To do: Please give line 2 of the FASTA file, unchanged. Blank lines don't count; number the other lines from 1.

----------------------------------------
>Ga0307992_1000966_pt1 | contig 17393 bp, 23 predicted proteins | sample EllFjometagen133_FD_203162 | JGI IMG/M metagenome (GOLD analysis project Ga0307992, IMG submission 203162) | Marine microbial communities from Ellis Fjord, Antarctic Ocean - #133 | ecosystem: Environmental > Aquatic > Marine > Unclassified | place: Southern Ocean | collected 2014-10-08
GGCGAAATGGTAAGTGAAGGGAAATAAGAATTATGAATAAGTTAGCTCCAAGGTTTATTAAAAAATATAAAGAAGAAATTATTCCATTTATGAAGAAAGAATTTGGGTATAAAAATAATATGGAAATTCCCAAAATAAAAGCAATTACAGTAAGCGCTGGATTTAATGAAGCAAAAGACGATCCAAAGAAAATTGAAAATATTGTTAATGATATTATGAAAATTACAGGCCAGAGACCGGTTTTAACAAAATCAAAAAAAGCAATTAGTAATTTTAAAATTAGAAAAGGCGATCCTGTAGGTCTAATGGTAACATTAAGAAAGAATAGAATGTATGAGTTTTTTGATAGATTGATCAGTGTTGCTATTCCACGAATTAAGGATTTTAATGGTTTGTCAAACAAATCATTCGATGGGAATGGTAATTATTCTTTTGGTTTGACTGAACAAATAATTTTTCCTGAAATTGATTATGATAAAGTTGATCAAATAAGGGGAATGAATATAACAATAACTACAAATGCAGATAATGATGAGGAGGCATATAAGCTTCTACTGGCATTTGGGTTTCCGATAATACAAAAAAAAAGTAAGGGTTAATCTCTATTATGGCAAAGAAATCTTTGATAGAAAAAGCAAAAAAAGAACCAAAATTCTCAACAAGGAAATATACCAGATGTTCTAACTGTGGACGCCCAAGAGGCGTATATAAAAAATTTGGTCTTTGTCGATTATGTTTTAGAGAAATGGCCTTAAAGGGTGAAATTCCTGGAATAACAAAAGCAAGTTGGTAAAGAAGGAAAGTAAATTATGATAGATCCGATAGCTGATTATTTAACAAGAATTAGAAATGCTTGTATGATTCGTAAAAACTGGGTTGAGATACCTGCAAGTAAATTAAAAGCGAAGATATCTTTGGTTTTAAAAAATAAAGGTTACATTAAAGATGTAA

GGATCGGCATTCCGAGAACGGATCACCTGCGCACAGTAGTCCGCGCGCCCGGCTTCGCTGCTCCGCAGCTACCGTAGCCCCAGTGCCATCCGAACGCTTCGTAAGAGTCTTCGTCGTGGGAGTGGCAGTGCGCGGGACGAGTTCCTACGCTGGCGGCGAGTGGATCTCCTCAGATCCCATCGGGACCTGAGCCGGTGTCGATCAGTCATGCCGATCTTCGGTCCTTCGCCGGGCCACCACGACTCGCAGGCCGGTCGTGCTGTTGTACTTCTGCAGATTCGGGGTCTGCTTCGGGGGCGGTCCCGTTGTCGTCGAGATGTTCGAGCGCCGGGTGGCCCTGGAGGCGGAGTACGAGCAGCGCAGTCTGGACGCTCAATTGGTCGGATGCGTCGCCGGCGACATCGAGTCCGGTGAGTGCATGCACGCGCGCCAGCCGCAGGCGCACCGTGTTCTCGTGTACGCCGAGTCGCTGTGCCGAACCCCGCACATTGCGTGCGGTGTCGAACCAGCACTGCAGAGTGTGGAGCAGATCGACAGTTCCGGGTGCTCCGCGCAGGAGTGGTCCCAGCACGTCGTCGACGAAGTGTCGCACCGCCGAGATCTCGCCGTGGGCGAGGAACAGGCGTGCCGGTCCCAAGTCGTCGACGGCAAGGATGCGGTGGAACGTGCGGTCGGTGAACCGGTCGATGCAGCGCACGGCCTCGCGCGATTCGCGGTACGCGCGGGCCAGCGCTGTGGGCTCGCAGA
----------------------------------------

GGCGAAATGGTAAGTGAAGGGAAATAAGAATTATGAATAAGTTAGCTCCAAGGTTTATTAAAAAATATAAAGAAGAAATTATTCCATTTATGAAGAAAGAATTTGGGTATAAAAATAATATGGAAATTCCCAAAATAAAAGCAATTACAGTAAGCGCTGGATTTAATGAAGCAAAAGACGATCCAAAGAAAATTGAAAATATTGTTAATGATATTATGAAAATTACAGGCCAGAGACCGGTTTTAACAAAATCAAAAAAAGCAATTAGTAATTTTAAAATTAGAAAAGGCGATCCTGTAGGTCTAATGGTAACATTAAGAAAGAATAGAATGTATGAGTTTTTTGATAGATTGATCAGTGTTGCTATTCCACGAATTAAGGATTTTAATGGTTTGTCAAACAAATCATTCGATGGGAATGGTAATTATTCTTTTGGTTTGACTGAACAAATAATTTTTCCTGAAATTGATTATGATAAAGTTGATCAAATAAGGGGAATGAATATAACAATAACTACAAATGCAGATAATGATGAGGAGGCATATAAGCTTCTACTGGCATTTGGGTTTCCGATAATACAAAAAAAAAGTAAGGGTTAATCTCTATTATGGCAAAGAAATCTTTGATAGAAAAAGCAAAAAAAGAACCAAAATTCTCAACAAGGAAATATACCAGATGTTCTAACTGTGGACGCCCAAGAGGCGTATATAAAAAATTTGGTCTTTGTCGATTATGTTTTAGAGAAATGGCCTTAAAGGGTGAAATTCCTGGAATAACAAAAGCAAGTTGGTAAAGAAGGAAAGTAAATTATGATAGATCCGATAGCTGATTATTTAACAAGAATTAGAAATGCTTGTATGATTCGTAAAAACTGGGTTGAGATACCTGCAAGTAAATTAAAAGCGAAGATATCTTTGGTTTTAAAAAATAAAGGTTACATTAAAGATGTAA